There is an adage that an advertisement is only good if it sells. Hollywood, for example, is conscious of its need to attract the audience to the marquees first. Magazines, too, see this need to capture attention through their use of innovative artwork. Since the mid-1950’s, art directors have recognized that Bob Peak’s illustrations do these things. The list of his clients is extensive and reflects the versatility of his talent to bring eye-catching appeal to the product. With several techniques in his repertoire, each painstakingly perfected, he is always able to bring a fresh approach to a subject.
Born in Denver, Colorado in 1928, Bob spent his early years in Kansas and later earned an art degree form Wichita State University. After his military service, he also received a degree from the Art Center College of Design in Los Angeles. By this time his technical skill was evident and attracted a lucrative campaign from Old Hickory Whiskey. This was soon after his arrival in New York. The exposure, appearing weekly on the back covers of Life and Look, led to numerous assignments for Esquire, American, Cosmopolitan and other magazines. He continued to build a reputation in the advertising field with his illustrations for Puritan Sportswear, TWA, Coca-Cola, Owens-Illinois and Schaefer Beer.
In the 1960’s, Bob’s career flourished. The Artists Guild of New York named him “Artist of the Year” in 1961. This prestigious award, having originated the previous year, honors the top illustrators of the day. The Society of Illustrators Annual Exhibition has included Bob’s work in each of its shows since the first exhibition in 1959 and he has been a frequent award winner. A member of the Society since 1961, he received their Hamilton King Award in 1968.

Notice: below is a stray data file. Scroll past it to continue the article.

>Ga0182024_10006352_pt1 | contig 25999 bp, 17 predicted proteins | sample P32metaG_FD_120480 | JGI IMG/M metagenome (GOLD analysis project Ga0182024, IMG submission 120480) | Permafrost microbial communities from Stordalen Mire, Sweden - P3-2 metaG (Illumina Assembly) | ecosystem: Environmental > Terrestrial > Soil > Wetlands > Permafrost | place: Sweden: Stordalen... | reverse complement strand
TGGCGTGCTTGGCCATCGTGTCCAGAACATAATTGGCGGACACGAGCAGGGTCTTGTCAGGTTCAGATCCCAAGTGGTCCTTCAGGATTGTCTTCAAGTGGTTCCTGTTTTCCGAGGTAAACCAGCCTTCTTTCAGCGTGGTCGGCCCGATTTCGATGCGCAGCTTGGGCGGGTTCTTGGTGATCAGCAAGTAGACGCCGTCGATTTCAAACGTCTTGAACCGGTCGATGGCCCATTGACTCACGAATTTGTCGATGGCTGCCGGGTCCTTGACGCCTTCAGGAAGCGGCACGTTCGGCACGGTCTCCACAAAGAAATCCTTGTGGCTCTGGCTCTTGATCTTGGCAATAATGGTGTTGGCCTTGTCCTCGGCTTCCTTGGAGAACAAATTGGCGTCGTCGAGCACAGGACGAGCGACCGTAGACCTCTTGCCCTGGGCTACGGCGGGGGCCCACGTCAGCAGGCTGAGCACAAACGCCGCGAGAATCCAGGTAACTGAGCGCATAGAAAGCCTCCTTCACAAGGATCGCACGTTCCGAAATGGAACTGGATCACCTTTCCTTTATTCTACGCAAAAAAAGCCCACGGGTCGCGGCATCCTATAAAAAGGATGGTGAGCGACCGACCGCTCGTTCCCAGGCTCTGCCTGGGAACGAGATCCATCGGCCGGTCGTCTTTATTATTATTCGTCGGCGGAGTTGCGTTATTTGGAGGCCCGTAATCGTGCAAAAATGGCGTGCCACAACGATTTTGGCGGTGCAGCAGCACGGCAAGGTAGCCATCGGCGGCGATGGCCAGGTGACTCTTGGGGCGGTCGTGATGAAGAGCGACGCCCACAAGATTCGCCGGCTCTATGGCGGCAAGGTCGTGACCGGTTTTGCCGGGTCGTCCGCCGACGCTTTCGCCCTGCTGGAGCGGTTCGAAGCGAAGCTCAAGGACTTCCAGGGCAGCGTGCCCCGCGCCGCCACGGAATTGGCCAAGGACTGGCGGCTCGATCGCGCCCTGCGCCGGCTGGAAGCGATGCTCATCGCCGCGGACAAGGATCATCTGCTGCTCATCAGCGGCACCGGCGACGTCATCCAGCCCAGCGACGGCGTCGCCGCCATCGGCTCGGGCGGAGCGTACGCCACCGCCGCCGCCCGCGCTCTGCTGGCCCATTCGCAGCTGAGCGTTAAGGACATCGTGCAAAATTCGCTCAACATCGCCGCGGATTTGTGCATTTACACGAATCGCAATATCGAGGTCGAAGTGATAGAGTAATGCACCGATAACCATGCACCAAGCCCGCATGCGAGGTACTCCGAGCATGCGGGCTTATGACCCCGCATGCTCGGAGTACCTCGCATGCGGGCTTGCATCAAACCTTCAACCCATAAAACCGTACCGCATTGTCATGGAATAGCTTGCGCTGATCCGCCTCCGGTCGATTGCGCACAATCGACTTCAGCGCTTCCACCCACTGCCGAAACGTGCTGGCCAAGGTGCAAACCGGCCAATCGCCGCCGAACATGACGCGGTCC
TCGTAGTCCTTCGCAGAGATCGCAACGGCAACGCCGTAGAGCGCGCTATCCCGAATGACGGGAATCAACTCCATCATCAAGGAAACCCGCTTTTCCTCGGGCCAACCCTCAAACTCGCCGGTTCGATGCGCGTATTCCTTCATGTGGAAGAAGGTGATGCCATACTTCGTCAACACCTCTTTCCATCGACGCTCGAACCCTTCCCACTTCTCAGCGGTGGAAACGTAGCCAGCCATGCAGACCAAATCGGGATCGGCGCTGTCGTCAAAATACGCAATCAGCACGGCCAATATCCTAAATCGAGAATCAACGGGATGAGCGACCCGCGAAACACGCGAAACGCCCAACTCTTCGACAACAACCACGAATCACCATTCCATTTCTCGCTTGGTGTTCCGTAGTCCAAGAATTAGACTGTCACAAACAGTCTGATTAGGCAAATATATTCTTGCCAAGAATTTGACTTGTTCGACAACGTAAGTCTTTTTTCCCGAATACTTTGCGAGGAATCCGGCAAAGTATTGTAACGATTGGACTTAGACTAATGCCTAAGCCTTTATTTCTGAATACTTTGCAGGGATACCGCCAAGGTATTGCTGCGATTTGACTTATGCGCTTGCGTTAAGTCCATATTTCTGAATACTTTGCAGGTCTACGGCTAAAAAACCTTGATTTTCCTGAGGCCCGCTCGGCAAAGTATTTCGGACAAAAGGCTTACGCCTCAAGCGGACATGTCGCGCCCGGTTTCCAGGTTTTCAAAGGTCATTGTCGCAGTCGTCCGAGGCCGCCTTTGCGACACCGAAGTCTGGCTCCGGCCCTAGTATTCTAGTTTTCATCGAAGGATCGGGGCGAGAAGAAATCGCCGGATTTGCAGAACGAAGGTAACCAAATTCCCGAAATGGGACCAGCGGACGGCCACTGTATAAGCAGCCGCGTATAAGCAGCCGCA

With over forty movie posters to his credit since he illustrated his first, West Side Story, in 1960, Bob has earned a Gold Medal (Camelot, Illustrators 10) and an Award of Excellence (Mame, Illustrators 17). My Fair Lady, Rollerball, The Missouri Breaks, Islands in the Stream and The Spy Who Loved Me are some of the other films for which he has produced the poster art.
The Peaks lived in a spacious studio on New York’s Central Park South for several years before moving in 1963 to Greenwich, Connecticut. At first Bob worked in his personally designed studio there but later opened a studio in Westport. In 1976, the Illustrators Workshop was formed by Bob and fellow artists Alan E. Cober, Mark English, Bernie Fuchs, Bob Heindel and Fred Otnes. This unique study program offers intensive instruction sessions and seminars each summer.
Bob’s love of motion is easily seen in his art. He received an Award of Excellence (Illustrators ’64) for a piece in Sports Illustrated which depicted the speed and power of Pro Football and he has often incorporated sports action into his advertising and editorial work. His hobby, building classic sports cars, grew into a business venture in the early 1970’s, but was given less and less attention as it distracted him from his true vocation.
Walt Reed recently wrote in an article in North Light that: “Bob’s hallmark has always been his ability to innovate, to present an unusual, arresting and dramatic aspect of an idea.” His many exquisite techniques allow him the freedom to innovate. More than an artist of a singular style, he grows as he masters new perspectives and new dimensions. For Bob Peak has risen above the common preoccupation with style alone to concentrate on the artist’s real function which he states simply: “Can it Fly?” His successful career answers this question affirmatively.